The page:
I cannot imagine any good worldwide discussion that starts out with the lunchtime habits of Thai nursery school students.
Not to say that there can’t be one — say, a group of young kids in Chiang Mai decides to donate half their lunch money to feed the hungry — but it would definitely be unusual. This wasn’t the case, alas, with the Wat Khlong Toey School in Bangkok, where photos of children being placed alone in plastic boxes in order to achieve social distancing have caused a worldwide uproar.
The U.K. Independent reported on the social distancing conditions inside the school on Tuesday, noting that “[t]he kindergarten had been closed since mid-March after authorities in Thailand issued a nationwide lockdown to prevent the spread of the virus.”
“The images, which were taken on Monday, show the level of health precautions taken by the Wat Khlong Toey School in Bangkok, which welcomed its 250 students back to the classroom in July,” the publication reported.
From The Independant: “Two Thai pupils play behind plastic screens in separate play areas at the Wat Khlong Toey School on August 10, 2020 in Bangkok, Thailand.” pic.twitter.com/7A1BviUaUH
— Richard James Rogers (@richardjarogers) August 11, 2020
“As well as setting up enclosed play areas, the school has set up plastic screens around the students’ desks and has marked out socially-distanced boxes on the floor for pupils to stand in,” the Independent reported.
The images are a stark reminder of just how far adults will go to stop children from getting COVID-19, even though they’re at extremely low risk for complications from the coronavirus and there’s no significant evidence yet that they’re even a prominent vector of transmission.
Thai kindergarteners wear face masks and play in screened-in areas used for social distancing at the Wat Khlong Toey School in Bangkok, Thailand. | Lauren DeCicca/Getty Images pic.twitter.com/m7rjj3c3cA
— SmallSchoolsWorkshop (@Smallschools) August 11, 2020
According to the Independent, there are temperature scanners outside the school’s classrooms as well as soap dispensers (that presumably remind you to sing “Happy Birthday” twice while you wash your hands).
The school was also handing out face masks to students as they entered the building — and would, for some activities, give them face shields.
The Independent also reported on another school south of the Thai capital that required its students to self-isolate for 15 days before returning, something that surely won’t be emotionally damaging to children in the slightest.
The article closed, naturally, with a quote from Tedros Adhanom Ghebreyesus, the head of the World Health Organization, warning that schools must be safe before reopening.
Students sit inside plastic cubes at the Wat Khlong Toey School in #Bangkok, #Thailand. Using strict safety procedures, the school has been open for a month and has zero new cases of #coronavirus ?: @laurendecicca #BackToSchool pic.twitter.com/WqXZqOhs5I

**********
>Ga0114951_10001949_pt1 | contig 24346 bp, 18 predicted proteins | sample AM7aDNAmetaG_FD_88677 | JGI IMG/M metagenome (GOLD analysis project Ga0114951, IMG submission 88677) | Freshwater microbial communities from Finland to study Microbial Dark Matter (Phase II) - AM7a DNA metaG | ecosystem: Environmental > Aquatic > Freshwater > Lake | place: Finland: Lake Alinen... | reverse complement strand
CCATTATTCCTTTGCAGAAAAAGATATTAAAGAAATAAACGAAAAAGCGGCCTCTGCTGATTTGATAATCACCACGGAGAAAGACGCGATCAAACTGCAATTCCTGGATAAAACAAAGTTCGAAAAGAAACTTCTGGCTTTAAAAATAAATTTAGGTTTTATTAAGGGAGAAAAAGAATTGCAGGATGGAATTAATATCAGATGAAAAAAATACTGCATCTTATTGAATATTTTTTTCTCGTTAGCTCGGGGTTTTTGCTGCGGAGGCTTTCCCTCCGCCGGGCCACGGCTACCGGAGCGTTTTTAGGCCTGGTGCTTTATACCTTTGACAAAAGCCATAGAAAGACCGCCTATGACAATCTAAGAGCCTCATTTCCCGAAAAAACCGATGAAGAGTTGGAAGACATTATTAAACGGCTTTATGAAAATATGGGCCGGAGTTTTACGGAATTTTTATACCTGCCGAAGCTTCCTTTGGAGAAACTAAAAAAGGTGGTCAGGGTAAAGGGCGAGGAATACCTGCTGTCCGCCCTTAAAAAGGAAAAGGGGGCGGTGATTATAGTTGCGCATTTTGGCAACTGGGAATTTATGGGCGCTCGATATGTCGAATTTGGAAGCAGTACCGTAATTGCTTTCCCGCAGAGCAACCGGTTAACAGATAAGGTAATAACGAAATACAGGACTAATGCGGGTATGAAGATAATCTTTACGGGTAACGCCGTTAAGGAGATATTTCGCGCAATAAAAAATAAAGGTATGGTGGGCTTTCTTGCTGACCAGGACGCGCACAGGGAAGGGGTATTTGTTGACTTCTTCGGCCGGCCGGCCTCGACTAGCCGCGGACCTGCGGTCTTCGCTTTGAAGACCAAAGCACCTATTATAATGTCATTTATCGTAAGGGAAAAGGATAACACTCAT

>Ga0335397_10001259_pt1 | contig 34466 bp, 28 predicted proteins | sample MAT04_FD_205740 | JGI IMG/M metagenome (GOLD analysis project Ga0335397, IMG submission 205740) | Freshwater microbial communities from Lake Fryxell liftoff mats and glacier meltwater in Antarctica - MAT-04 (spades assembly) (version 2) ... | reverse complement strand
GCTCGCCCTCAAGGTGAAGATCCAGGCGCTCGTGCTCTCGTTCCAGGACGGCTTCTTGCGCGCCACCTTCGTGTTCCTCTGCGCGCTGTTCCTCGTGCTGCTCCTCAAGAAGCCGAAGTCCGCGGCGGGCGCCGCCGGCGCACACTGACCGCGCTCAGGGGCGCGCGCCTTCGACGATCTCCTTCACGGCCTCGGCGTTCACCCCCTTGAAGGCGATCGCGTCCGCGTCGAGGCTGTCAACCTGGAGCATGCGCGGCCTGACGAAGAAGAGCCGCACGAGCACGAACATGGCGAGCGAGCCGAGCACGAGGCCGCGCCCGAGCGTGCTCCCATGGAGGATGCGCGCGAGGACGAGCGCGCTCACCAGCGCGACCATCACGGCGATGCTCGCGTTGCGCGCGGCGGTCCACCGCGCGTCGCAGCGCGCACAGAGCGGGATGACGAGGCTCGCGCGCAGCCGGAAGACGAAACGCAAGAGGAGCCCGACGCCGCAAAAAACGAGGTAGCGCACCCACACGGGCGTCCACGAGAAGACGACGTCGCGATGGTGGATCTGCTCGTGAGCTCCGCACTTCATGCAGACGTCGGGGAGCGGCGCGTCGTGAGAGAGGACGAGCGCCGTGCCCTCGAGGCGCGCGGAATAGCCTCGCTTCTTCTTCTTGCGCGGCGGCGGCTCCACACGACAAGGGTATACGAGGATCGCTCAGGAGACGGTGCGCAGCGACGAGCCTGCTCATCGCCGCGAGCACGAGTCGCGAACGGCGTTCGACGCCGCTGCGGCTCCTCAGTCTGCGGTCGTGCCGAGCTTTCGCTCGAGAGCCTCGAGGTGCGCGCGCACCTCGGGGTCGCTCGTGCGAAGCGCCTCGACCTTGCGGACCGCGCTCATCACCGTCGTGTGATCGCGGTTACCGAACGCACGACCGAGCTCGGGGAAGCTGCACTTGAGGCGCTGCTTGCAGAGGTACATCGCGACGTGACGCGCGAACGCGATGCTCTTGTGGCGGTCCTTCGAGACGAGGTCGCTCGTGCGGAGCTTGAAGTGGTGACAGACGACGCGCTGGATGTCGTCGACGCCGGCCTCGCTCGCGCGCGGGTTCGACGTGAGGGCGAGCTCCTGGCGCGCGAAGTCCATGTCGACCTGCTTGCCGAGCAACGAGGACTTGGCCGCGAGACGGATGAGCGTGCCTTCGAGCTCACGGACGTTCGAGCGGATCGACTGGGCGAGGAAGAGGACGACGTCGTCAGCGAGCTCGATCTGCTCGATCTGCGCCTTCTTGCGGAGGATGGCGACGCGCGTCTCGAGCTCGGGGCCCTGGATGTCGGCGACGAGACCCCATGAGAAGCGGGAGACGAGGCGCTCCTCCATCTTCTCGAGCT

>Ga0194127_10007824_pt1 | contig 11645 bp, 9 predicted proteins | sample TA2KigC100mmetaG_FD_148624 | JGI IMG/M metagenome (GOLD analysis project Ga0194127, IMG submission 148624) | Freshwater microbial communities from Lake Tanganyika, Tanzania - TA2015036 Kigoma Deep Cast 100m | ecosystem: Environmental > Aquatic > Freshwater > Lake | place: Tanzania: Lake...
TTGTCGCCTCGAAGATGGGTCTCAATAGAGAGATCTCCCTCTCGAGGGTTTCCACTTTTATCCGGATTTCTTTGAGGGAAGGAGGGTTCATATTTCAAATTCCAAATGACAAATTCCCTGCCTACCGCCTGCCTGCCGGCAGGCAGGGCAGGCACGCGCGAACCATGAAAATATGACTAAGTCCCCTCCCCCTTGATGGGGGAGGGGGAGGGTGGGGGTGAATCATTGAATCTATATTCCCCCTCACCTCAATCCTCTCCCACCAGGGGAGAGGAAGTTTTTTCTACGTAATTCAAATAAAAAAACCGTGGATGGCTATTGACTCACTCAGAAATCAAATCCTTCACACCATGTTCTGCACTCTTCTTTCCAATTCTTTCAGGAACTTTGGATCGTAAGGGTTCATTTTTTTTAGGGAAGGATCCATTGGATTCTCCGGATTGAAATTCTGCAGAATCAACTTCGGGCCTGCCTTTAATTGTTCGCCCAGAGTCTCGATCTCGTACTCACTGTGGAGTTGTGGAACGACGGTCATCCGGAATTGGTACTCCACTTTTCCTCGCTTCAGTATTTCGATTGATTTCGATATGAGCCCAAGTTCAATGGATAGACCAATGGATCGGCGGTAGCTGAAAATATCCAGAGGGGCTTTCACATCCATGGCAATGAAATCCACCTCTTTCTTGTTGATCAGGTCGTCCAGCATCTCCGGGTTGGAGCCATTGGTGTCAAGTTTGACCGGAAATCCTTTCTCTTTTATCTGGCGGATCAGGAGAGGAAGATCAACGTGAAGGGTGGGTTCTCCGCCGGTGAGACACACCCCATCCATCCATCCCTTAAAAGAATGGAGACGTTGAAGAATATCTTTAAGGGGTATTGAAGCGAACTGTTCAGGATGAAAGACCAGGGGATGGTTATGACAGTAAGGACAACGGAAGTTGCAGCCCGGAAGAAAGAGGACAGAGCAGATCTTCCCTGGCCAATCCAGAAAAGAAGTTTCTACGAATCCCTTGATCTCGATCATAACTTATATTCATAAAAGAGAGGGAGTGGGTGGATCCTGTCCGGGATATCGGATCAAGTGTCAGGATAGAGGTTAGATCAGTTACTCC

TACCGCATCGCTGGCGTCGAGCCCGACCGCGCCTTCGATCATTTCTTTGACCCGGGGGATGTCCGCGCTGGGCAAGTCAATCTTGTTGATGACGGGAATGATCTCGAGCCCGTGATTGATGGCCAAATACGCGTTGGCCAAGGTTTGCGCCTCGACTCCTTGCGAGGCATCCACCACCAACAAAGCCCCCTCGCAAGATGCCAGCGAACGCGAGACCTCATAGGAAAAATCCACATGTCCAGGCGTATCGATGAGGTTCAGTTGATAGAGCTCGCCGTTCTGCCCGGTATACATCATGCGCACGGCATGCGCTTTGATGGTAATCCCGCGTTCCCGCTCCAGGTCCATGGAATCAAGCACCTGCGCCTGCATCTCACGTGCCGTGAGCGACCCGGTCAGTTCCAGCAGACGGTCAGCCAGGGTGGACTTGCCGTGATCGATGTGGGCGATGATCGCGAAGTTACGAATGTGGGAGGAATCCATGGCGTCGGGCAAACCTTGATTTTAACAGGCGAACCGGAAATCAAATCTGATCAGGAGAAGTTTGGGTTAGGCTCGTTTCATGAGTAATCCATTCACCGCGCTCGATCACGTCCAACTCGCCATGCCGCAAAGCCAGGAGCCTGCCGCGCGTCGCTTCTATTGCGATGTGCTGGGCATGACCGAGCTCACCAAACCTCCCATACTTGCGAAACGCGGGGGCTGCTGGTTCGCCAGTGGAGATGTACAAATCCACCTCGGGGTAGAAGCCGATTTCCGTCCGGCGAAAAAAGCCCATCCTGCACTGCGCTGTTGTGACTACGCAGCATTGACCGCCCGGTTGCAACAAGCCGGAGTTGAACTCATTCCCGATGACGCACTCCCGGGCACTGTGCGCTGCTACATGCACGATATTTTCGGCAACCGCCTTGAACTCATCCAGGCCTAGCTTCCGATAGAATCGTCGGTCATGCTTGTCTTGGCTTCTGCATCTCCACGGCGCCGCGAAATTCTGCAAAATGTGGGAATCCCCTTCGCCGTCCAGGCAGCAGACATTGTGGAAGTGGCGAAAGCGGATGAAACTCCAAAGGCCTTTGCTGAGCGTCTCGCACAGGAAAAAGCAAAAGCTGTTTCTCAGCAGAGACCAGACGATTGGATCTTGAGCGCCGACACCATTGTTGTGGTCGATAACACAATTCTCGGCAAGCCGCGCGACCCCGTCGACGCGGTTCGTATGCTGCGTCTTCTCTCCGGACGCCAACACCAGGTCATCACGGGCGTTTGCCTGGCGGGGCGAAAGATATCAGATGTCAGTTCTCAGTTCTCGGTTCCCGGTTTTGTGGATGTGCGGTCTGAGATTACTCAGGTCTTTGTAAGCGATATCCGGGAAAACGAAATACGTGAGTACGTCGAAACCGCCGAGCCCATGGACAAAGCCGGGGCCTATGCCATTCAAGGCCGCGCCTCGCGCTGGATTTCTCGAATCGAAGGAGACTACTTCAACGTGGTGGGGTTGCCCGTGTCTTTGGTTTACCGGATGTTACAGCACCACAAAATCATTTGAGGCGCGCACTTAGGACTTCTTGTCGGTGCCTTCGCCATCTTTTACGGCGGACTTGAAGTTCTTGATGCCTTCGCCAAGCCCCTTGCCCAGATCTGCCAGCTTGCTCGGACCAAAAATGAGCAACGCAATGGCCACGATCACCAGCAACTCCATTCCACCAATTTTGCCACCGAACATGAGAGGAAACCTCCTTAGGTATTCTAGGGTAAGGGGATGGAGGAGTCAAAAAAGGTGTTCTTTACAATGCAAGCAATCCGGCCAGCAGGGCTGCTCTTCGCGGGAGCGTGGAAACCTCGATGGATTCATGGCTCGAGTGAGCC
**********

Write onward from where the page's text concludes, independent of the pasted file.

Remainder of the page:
— Getty Images News (@GettyImagesNews) August 10, 2020
“We all want to see schools safely reopened but we also need to ensure that students, staff and faculty are safe. The foundation for this is adequate control of transmission at the community,” Tedros said.
“My message is crystal clear: suppress, suppress, suppress the virus.”
You don’t want to dismiss risks, but the Independent’s report came on the same day CNN breathlessly reported on a 90 percent increase in reported COVID-19 cases among children. This increase, the media outlet said, was due to factors such as “increased testing, increased movement among children and a rise in infection among the general population.”
“It’s not fair to say that this virus is completely benign in children,” said Dr. Sean O’Leary, vice-chair of the American Academy of Pediatrics Committee on Infectious Diseases.
“We’ve had 90 deaths in children in the US already, in just a few months. Every year we worry about influenza in children, and there are roughly around 100 deaths in children from influenza every year.”
Ninety deaths are tragic, and nothing will take away from that. However, that’s still .005 percent of the roughly 165,000 deaths from COVID-19 in the United States as of Wednesday morning, as reported by Johns Hopkins University data. Furthermore, studies have shown that the chance of a healthy child dying from COVID-19 is incredibly small compared to any other age group.
Thailand, meanwhile, has had a total of 3,356 confirmed cases of the coronavirus and 58 deaths. Granted, it’s a different culture with a government that tends more toward authoritarianism than anything we see in the West.
That said, The Washington Post apparently thinks this is coming here:
The context of this photo would have died in darkness for the reader if they didn’t read the relatively fine print on the caption.
In either case, the reaction is ridiculously overblown. The emotional damage to children this will cause — in the United States or in Thailand — is likely a far greater long-term danger than what seems to be an infinitesimal chance they’ll face serious complications from COVID-19.
Keeping children out of school isn’t the answer. Neither is placing children in plastic boxes to play. We cannot countenance inhuman behavior by exaggerating threats to human life.
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